After Epic Struggle, the Cincinnati Streetcar Is Finally a Reality
What a long, difficult journey it’s been for streetcar advocates in Cincinnati. After battling an extremely hostile state government, the project was nearly killed in the early stages of construction by an adversarial mayor. But a groundswell of grassroots support for the project pushed it over the top.
The Cincy route is not very long and operates in mixed traffic, which will limit the speed of service. Most new streetcar projects with those traits don’t attract many passengers. But the Cincinnati streetcar connects important destinations in downtown and the Over-the-Rhine neighborhood, which bodes well for ridership.
Last weekend, the “Cincinnati Bell Connector,” as it’s now known thanks to a sponsorship agreement, made its first runs. The atmosphere was electric, reports Travis Estell at UrbanCincy:
After the first five ceremonial rides, the Connector opened to the public around noon. It was free to ride all weekend thanks to donations from Believe in Cincinnati, streetcar manufacturer CAF, Cincinnati Bell, Fred Craig, the Haile Foundation, and Joseph Automotive Group. Each station was staffed with volunteers who helped inform riders about the how the system works, where it goes, and how to pay your fare after the start of revenue service. Additionally, a number of special events and activities took place place near each of the streetcar stations, ranging from DJs to ballet dancers to sidewalk chalk artists. Many businesses along the route offered special streetcar-themed food, drinks, and merchandise.
The system initially opened with four out of the five streetcars in service, but the fifth was put into service around 4 p.m. on Friday and all five continued to operate for the remainder of the weekend. The system operated at nearly maximum capacity all weekend, with lines of people waiting to board at each station.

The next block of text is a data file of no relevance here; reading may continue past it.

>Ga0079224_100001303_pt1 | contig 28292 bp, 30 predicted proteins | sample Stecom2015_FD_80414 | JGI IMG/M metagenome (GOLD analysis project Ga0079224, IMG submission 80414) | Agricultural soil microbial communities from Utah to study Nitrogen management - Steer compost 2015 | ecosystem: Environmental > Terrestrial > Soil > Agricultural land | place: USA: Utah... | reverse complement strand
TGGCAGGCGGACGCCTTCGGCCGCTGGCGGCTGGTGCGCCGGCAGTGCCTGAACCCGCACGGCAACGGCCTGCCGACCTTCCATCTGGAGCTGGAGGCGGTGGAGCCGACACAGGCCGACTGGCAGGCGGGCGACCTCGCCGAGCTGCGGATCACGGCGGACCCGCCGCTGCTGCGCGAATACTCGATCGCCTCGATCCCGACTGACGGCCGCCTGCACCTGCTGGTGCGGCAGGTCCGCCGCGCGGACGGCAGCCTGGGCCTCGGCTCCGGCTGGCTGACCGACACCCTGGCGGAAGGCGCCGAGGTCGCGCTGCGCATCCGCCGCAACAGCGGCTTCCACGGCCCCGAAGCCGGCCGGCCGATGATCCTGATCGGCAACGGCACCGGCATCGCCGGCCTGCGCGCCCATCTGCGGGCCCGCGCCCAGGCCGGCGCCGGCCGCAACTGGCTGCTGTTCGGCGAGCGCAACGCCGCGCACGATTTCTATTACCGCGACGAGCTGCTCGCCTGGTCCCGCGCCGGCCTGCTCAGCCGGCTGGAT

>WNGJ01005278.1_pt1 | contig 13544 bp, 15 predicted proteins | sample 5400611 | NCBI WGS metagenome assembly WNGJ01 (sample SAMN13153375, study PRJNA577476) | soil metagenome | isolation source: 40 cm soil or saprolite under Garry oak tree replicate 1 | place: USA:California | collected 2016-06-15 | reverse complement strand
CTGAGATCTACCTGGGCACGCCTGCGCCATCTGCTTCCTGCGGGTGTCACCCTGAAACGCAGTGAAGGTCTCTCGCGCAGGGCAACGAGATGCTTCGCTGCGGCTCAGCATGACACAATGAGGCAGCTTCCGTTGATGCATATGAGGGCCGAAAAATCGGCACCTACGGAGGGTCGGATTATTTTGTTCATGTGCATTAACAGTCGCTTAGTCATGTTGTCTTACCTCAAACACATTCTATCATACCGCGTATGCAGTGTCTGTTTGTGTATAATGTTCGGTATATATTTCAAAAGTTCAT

Unfortunately, the system was forced to close on Saturday afternoon due to a bomb threat. The threat, which appears to be connected to similar threats made over the weekend at the Cincinnati Zoo and two local high school football games, was not believed to be credible, but the system was closed down as a precautionary measure. After a bomb-sniffing dog searched all five streetcars and found nothing, they were put back in to service.
Despite this setback, the system transported passengers on 18,141 trips on Friday, 17,160 on Saturday, and 15,345 on Sunday, for a grand total of 50,646 trips during the grand opening.
We can’t tell much about what the long-term ridership will be on the streetcar from an opening weekend with no fares, although the enthusiasm is encouraging. In Kansas City, about 32,000 passengers rode the downtown streetcar on opening weekend, and it currently moves 6,400 riders each day, more than double the projection. One difference: The Kansas City streetcar is free to ride, while Cincinnati’s fare will be $1.
Elsewhere on the Network today: Reinventing Parking calls for cities to create “park-and-walk” districts. Plan Charlotte reports that the city’s new long-term plan calls for a “Vision Zero”-like approach to traffic safety and $100 million in bike spending — but that would be spread over 25 years. And the Amateur Planner explains how one small quirk in Boston’s evening T service wastes almost $4 million a year.